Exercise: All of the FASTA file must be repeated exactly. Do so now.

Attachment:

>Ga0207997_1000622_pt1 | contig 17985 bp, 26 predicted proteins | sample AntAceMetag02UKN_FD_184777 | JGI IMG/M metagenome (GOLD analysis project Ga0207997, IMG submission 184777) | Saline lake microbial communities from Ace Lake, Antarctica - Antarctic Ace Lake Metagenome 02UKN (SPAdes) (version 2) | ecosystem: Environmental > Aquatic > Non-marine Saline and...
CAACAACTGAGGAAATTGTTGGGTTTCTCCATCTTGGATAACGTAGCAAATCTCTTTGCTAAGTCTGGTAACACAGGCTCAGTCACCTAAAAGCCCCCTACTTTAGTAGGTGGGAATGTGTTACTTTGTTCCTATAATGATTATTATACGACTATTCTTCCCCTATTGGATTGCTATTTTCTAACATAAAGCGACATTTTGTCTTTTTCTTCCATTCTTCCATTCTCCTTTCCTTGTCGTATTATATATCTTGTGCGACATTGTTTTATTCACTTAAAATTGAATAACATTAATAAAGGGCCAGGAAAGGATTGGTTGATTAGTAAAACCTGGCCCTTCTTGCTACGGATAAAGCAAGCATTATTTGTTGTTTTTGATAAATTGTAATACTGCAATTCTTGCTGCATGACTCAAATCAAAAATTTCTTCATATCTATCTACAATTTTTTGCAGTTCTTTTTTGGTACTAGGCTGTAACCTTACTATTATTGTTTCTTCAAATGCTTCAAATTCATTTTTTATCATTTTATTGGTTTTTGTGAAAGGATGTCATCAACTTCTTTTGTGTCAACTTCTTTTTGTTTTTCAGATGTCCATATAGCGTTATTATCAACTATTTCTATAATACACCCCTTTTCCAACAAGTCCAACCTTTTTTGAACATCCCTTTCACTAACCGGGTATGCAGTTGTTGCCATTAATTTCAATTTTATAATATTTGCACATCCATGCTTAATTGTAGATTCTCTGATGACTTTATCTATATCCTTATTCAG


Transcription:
>Ga0207997_1000622_pt1 | contig 17985 bp, 26 predicted proteins | sample AntAceMetag02UKN_FD_184777 | JGI IMG/M metagenome (GOLD analysis project Ga0207997, IMG submission 184777) | Saline lake microbial communities from Ace Lake, Antarctica - Antarctic Ace Lake Metagenome 02UKN (SPAdes) (version 2) | ecosystem: Environmental > Aquatic > Non-marine Saline and...
CAACAACTGAGGAAATTGTTGGGTTTCTCCATCTTGGATAACGTAGCAAATCTCTTTGCTAAGTCTGGTAACACAGGCTCAGTCACCTAAAAGCCCCCTACTTTAGTAGGTGGGAATGTGTTACTTTGTTCCTATAATGATTATTATACGACTATTCTTCCCCTATTGGATTGCTATTTTCTAACATAAAGCGACATTTTGTCTTTTTCTTCCATTCTTCCATTCTCCTTTCCTTGTCGTATTATATATCTTGTGCGACATTGTTTTATTCACTTAAAATTGAATAACATTAATAAAGGGCCAGGAAAGGATTGGTTGATTAGTAAAACCTGGCCCTTCTTGCTACGGATAAAGCAAGCATTATTTGTTGTTTTTGATAAATTGTAATACTGCAATTCTTGCTGCATGACTCAAATCAAAAATTTCTTCATATCTATCTACAATTTTTTGCAGTTCTTTTTTGGTACTAGGCTGTAACCTTACTATTATTGTTTCTTCAAATGCTTCAAATTCATTTTTTATCATTTTATTGGTTTTTGTGAAAGGATGTCATCAACTTCTTTTGTGTCAACTTCTTTTTGTTTTTCAGATGTCCATATAGCGTTATTATCAACTATTTCTATAATACACCCCTTTTCCAACAAGTCCAACCTTTTTTGAACATCCCTTTCACTAACCGGGTATGCAGTTGTTGCCATTAATTTCAATTTTATAATATTTGCACATCCATGCTTAATTGTAGATTCTCTGATGACTTTATCTATATCCTTATTCAG